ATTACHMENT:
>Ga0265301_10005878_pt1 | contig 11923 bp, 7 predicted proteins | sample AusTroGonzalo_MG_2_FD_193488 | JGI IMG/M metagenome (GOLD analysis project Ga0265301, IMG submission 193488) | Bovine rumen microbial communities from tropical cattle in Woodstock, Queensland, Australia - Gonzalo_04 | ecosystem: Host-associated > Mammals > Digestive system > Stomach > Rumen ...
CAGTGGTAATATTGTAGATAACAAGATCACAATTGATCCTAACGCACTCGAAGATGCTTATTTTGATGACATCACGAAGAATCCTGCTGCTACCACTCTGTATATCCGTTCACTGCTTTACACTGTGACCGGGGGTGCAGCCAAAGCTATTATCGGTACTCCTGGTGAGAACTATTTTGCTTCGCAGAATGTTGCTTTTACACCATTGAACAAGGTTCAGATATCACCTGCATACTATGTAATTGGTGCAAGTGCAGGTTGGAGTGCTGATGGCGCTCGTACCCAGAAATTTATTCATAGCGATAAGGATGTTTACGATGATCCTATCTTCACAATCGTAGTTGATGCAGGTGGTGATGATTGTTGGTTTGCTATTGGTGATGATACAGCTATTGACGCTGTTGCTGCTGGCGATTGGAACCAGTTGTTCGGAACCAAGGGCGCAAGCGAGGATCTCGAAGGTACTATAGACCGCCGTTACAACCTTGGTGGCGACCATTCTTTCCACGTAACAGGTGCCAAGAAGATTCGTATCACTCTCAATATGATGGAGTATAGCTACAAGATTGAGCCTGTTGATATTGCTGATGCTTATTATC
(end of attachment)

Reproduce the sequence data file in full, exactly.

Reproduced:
>Ga0265301_10005878_pt1 | contig 11923 bp, 7 predicted proteins | sample AusTroGonzalo_MG_2_FD_193488 | JGI IMG/M metagenome (GOLD analysis project Ga0265301, IMG submission 193488) | Bovine rumen microbial communities from tropical cattle in Woodstock, Queensland, Australia - Gonzalo_04 | ecosystem: Host-associated > Mammals > Digestive system > Stomach > Rumen ...
CAGTGGTAATATTGTAGATAACAAGATCACAATTGATCCTAACGCACTCGAAGATGCTTATTTTGATGACATCACGAAGAATCCTGCTGCTACCACTCTGTATATCCGTTCACTGCTTTACACTGTGACCGGGGGTGCAGCCAAAGCTATTATCGGTACTCCTGGTGAGAACTATTTTGCTTCGCAGAATGTTGCTTTTACACCATTGAACAAGGTTCAGATATCACCTGCATACTATGTAATTGGTGCAAGTGCAGGTTGGAGTGCTGATGGCGCTCGTACCCAGAAATTTATTCATAGCGATAAGGATGTTTACGATGATCCTATCTTCACAATCGTAGTTGATGCAGGTGGTGATGATTGTTGGTTTGCTATTGGTGATGATACAGCTATTGACGCTGTTGCTGCTGGCGATTGGAACCAGTTGTTCGGAACCAAGGGCGCAAGCGAGGATCTCGAAGGTACTATAGACCGCCGTTACAACCTTGGTGGCGACCATTCTTTCCACGTAACAGGTGCCAAGAAGATTCGTATCACTCTCAATATGATGGAGTATAGCTACAAGATTGAGCCTGTTGATATTGCTGATGCTTATTATC